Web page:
One Million Reasons to Hack a System

Are you ready for another hacking contest? Various organizations have held hacking contests in the past, some with prize incentives and some without. In 1999, Microsoft hosted a contest to break into Windows 2000, and this year, the company launched another contest to hack the new Windows XP OS. Neither contest offered prizes for winners. To counter Microsoft's Win2K contest, the PowerPC Linux Project (LinuxPPC) launched its own hacking contest in 1999; the winner got to keep the LinuxPPC server that hosted the contest.

In January 2001, the Honeynet Project hosted a forensic challenge to see who could determine how a hacker broke in to a system by examining the supplied forensics data. The prize for successful detectives was a copy of the great book, "Hacking Exposed." And just last week, Argus Systems launched a challenge to see who could break into its PitBull security product. The company offered $30,000 to the winner, and a group of Polish hackers took the prize quickly. See the related news item in the SECURITY ROUNDUP section below.

Thirty thousand dollars is a lot of money, especially when the winners earned it by hacking into one system over the course of a few days. On the other hand, Argus gained incredibly useful insight about how its product and the system it runs on might be vulnerable to attack. So the money is well spent in my opinion.

This week, I learned about a new contest that takes prize offerings to an entirely new level. All you have to do is break the security of Saafnet's upcoming AlphaShield 2000 product—and win a cool $1 million cash.

AlphaShield 2000 is Saafnet's soon-to-be-released $149 USB add-on that introduces security by virtually disconnecting the system from the Internet while the user isn't actively receiving data. The product targets home users and small-business networks. The technology's premise is that without an active virtual connection, an intruder can't reach the system. Sounds interesting.

Each time someone launches a hacking challenge, I never wonder whether someone will win the challenge; I wonder how much time it will take. Information security technologies have never been 100 percent unbreakable for various reasons, so it stands to reason that someone will eventually win any security hacking challenge. And even though Saafnet's technology sounds strong, it's unproven; I tend to think a chink exists in the armor somewhere. We'll have to wait and see. But even if no one wins the million-dollar prize money, we should still err on safety's side and assume that the technology has a chink somewhere.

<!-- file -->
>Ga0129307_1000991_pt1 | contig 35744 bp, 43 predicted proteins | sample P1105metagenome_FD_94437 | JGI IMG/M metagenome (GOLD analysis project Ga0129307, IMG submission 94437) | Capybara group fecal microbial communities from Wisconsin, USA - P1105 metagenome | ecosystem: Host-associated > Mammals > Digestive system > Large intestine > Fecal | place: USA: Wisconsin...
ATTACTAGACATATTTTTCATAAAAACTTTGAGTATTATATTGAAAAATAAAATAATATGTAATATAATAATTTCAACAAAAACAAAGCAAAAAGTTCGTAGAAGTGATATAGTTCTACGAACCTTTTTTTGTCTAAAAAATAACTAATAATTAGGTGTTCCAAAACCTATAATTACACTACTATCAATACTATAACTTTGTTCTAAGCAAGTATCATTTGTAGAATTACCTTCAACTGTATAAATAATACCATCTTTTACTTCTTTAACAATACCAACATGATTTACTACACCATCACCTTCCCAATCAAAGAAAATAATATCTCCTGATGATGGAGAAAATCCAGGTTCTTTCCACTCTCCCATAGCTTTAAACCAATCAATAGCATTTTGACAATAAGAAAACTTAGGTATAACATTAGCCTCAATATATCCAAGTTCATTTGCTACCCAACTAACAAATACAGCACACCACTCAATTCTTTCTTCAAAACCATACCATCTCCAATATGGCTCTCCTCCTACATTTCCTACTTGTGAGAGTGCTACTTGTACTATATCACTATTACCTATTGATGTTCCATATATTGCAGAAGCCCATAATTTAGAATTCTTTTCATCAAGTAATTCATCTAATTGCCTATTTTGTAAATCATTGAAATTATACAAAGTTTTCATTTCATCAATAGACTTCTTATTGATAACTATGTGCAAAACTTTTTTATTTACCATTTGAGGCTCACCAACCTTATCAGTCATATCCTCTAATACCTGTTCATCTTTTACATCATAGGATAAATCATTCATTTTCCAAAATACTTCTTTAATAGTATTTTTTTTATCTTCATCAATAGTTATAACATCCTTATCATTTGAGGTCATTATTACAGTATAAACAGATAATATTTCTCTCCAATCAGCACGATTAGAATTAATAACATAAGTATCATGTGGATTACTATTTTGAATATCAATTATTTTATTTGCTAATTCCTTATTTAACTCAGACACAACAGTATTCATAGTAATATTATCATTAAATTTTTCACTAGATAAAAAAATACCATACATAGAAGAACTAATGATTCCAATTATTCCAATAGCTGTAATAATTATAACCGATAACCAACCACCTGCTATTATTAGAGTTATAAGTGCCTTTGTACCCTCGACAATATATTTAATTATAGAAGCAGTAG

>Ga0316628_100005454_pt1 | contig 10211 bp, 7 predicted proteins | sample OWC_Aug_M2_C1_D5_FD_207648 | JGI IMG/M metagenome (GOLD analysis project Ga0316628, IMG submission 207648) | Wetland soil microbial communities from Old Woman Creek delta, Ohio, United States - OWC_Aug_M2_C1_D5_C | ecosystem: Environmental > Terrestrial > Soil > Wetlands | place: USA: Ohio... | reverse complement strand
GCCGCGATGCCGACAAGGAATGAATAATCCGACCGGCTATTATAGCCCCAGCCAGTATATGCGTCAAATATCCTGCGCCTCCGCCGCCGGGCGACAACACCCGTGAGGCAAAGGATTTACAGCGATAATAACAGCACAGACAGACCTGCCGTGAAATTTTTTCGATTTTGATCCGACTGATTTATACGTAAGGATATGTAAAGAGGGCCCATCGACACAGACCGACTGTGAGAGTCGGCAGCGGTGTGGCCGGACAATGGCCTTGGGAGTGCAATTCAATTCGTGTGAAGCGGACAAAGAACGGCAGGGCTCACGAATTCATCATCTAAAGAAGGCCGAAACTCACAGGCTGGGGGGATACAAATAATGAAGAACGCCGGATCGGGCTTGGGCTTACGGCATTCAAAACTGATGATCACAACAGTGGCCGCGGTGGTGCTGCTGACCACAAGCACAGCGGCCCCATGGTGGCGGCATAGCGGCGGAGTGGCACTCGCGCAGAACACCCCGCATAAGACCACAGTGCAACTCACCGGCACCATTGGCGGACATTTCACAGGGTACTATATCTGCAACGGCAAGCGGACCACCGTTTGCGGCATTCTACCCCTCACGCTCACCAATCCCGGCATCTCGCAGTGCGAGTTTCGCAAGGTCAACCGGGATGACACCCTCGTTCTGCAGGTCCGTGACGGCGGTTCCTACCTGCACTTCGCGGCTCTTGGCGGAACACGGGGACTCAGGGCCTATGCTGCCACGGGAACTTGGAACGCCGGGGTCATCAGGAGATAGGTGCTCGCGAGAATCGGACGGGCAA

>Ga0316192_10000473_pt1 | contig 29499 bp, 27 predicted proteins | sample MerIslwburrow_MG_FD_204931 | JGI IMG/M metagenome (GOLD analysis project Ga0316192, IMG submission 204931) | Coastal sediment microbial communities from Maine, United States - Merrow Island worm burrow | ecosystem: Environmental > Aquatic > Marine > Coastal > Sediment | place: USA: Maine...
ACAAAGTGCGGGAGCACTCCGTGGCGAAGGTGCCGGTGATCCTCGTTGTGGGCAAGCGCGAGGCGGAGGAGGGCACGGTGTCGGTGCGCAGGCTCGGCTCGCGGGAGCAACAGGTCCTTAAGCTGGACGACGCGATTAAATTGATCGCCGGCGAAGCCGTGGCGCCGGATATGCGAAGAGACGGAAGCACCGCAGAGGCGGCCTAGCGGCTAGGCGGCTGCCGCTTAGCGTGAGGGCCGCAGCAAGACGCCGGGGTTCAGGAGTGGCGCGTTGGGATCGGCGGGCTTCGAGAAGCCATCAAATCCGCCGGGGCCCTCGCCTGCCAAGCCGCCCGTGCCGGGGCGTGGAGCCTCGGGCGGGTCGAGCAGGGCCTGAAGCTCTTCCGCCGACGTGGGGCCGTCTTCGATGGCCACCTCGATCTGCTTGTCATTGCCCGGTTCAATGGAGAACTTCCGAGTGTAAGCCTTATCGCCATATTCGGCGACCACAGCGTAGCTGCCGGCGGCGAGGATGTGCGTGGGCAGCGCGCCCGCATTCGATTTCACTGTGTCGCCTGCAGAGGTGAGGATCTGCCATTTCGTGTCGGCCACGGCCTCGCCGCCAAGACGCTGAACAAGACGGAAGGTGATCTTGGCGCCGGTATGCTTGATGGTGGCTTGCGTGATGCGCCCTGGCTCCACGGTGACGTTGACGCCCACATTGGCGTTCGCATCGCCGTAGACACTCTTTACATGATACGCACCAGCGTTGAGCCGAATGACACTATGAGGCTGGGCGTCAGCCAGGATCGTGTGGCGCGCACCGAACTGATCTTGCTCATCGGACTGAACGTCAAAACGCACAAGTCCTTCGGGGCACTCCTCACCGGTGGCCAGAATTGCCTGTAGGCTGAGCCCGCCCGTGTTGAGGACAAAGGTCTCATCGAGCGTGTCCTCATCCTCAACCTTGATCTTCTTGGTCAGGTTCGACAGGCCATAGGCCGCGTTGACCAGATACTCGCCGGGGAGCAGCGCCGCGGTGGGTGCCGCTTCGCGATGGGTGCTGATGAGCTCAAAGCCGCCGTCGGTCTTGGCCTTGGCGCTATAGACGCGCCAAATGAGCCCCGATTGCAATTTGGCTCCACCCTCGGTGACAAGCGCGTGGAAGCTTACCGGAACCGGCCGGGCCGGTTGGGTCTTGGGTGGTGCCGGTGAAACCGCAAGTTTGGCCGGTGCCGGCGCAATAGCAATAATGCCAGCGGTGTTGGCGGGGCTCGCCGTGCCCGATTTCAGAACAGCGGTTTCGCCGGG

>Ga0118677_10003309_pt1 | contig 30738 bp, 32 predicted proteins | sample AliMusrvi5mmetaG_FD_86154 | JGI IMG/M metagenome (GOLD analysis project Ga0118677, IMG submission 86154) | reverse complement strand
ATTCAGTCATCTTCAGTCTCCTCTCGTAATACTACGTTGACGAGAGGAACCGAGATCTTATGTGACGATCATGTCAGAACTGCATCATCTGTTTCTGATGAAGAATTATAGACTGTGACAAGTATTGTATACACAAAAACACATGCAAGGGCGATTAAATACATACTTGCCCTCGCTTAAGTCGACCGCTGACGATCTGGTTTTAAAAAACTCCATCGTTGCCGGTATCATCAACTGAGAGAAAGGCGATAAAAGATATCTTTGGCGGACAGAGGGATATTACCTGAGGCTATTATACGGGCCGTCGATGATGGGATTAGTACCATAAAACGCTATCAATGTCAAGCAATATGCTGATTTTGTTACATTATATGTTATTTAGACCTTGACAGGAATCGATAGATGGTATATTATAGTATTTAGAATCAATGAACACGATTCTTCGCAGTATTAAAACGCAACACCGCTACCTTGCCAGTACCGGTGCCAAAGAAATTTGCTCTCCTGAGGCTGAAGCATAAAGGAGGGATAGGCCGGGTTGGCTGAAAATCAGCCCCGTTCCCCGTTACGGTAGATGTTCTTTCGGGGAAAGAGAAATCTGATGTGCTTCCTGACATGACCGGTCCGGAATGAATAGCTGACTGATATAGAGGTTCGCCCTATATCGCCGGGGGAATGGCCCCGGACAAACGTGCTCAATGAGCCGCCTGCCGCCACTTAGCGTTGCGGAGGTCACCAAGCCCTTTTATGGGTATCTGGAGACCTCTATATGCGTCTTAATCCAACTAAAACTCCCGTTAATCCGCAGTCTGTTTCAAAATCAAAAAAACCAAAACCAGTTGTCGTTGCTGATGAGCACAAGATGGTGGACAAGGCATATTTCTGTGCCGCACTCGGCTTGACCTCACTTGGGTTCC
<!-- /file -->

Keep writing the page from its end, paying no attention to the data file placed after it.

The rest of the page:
I'm not sure when Saafnet "http://www.saafnet.com" will officially launch the challenge, but I'll let you know when I hear about a launch date. Until next time, have a great week.

Are you ready for another hacking contest? Various organizations have held hacking contests in the past, some with prize incentives and some without. In 1999, Microsoft hosted a contest to break into Windows 2000, and this year, the company launched another contest to hack the new Windows XP OS. Neither contest offered prizes for winners. To counter Microsoft's Win2K contest, the PowerPC Linux Project (LinuxPPC) launched its own hacking contest in 1999; the winner got to keep the LinuxPPC server that hosted the contest.

In January 2001, the Honeynet Project hosted a forensic challenge to see who could determine how a hacker broke in to a system by examining the supplied forensics data. The prize for successful detectives was a copy of the great book, "Hacking Exposed." And just last week, Argus Systems launched a challenge to see who could break into its PitBull security product. The company offered $30,000 to the winner, and a group of Polish hackers took the prize quickly. See the related news item in the SECURITY ROUNDUP section below.

Thirty thousand dollars is a lot of money, especially when the winners earned it by hacking into one system over the course of a few days. On the other hand, Argus gained incredibly useful insight about how its product and the system it runs on might be vulnerable to attack. So the money is well spent in my opinion.

This week, I learned about a new contest that takes prize offerings to an entirely new level. All you have to do is break the security of Saafnet's upcoming AlphaShield 2000 product—and win a cool $1 million cash.

AlphaShield 2000 is Saafnet's soon-to-be-released $149 USB add-on that introduces security by virtually disconnecting the system from the Internet while the user isn't actively receiving data. The product targets home users and small-business networks. The technology's premise is that without an active virtual connection, an intruder can't reach the system. Sounds interesting.

Each time someone launches a hacking challenge, I never wonder whether someone will win the challenge; I wonder how much time it will take. Information security technologies have never been 100 percent unbreakable for various reasons, so it stands to reason that someone will eventually win any security hacking challenge. And even though Saafnet's technology sounds strong, it's unproven; I tend to think a chink exists in the armor somewhere. We'll have to wait and see. But even if no one wins the million-dollar prize money, we should still err on safety's side and assume that the technology has a chink somewhere.

I'm not sure when Saafnet will officially launch the challenge, but I'll let you know when I hear about a launch date. Until next time, have a great week.

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